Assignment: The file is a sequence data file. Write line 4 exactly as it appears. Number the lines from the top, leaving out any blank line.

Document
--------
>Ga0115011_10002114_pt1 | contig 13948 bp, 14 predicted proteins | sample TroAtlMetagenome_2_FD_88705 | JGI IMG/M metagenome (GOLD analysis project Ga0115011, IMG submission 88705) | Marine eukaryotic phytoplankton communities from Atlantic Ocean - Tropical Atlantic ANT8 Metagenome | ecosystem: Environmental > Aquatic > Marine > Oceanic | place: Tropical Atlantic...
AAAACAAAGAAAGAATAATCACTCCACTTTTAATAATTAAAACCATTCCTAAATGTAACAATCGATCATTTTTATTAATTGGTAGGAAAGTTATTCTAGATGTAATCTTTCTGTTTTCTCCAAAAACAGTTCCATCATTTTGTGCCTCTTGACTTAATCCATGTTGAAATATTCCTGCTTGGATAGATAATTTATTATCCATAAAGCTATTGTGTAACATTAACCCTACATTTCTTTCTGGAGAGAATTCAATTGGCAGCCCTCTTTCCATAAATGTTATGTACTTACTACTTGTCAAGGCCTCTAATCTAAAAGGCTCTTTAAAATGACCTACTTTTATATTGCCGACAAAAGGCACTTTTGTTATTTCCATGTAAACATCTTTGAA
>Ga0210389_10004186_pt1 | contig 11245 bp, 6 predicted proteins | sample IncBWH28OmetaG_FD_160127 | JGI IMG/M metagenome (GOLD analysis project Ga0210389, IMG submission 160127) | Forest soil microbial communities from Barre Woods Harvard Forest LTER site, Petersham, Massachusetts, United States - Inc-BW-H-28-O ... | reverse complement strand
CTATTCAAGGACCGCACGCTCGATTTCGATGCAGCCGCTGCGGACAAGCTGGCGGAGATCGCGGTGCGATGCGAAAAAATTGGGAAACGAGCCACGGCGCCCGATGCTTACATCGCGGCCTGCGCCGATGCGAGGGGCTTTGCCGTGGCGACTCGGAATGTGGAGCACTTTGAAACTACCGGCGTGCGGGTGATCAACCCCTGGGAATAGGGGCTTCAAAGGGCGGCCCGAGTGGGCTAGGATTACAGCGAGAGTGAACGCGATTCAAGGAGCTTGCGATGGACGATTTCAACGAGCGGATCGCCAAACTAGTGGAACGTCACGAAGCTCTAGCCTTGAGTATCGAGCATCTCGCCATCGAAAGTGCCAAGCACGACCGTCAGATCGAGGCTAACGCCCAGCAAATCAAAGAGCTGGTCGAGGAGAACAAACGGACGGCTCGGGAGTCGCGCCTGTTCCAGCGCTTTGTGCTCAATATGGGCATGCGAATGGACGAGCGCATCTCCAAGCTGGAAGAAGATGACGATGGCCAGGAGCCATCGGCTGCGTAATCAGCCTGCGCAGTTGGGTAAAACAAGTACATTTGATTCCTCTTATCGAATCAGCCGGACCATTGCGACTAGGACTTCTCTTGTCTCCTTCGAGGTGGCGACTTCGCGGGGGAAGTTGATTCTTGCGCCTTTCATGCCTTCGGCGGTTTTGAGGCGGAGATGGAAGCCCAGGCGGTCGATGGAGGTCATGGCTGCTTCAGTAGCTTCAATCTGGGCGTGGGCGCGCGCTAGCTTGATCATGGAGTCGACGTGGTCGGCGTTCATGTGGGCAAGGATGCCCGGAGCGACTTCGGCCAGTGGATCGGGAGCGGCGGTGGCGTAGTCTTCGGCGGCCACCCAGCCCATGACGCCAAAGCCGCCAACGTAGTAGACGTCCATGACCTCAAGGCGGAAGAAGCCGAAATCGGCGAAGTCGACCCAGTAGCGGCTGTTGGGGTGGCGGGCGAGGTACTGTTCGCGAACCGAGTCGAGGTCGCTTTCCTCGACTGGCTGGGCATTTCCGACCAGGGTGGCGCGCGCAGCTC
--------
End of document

CTATTCAAGGACCGCACGCTCGATTTCGATGCAGCCGCTGCGGACAAGCTGGCGGAGATCGCGGTGCGATGCGAAAAAATTGGGAAACGAGCCACGGCGCCCGATGCTTACATCGCGGCCTGCGCCGATGCGAGGGGCTTTGCCGTGGCGACTCGGAATGTGGAGCACTTTGAAACTACCGGCGTGCGGGTGATCAACCCCTGGGAATAGGGGCTTCAAAGGGCGGCCCGAGTGGGCTAGGATTACAGCGAGAGTGAACGCGATTCAAGGAGCTTGCGATGGACGATTTCAACGAGCGGATCGCCAAACTAGTGGAACGTCACGAAGCTCTAGCCTTGAGTATCGAGCATCTCGCCATCGAAAGTGCCAAGCACGACCGTCAGATCGAGGCTAACGCCCAGCAAATCAAAGAGCTGGTCGAGGAGAACAAACGGACGGCTCGGGAGTCGCGCCTGTTCCAGCGCTTTGTGCTCAATATGGGCATGCGAATGGACGAGCGCATCTCCAAGCTGGAAGAAGATGACGATGGCCAGGAGCCATCGGCTGCGTAATCAGCCTGCGCAGTTGGGTAAAACAAGTACATTTGATTCCTCTTATCGAATCAGCCGGACCATTGCGACTAGGACTTCTCTTGTCTCCTTCGAGGTGGCGACTTCGCGGGGGAAGTTGATTCTTGCGCCTTTCATGCCTTCGGCGGTTTTGAGGCGGAGATGGAAGCCCAGGCGGTCGATGGAGGTCATGGCTGCTTCAGTAGCTTCAATCTGGGCGTGGGCGCGCGCTAGCTTGATCATGGAGTCGACGTGGTCGGCGTTCATGTGGGCAAGGATGCCCGGAGCGACTTCGGCCAGTGGATCGGGAGCGGCGGTGGCGTAGTCTTCGGCGGCCACCCAGCCCATGACGCCAAAGCCGCCAACGTAGTAGACGTCCATGACCTCAAGGCGGAAGAAGCCGAAATCGGCGAAGTCGACCCAGTAGCGGCTGTTGGGGTGGCGGGCGAGGTACTGTTCGCGAACCGAGTCGAGGTCGCTTTCCTCGACTGGCTGGGCATTTCCGACCAGGGTGGCGCGCGCAGCTC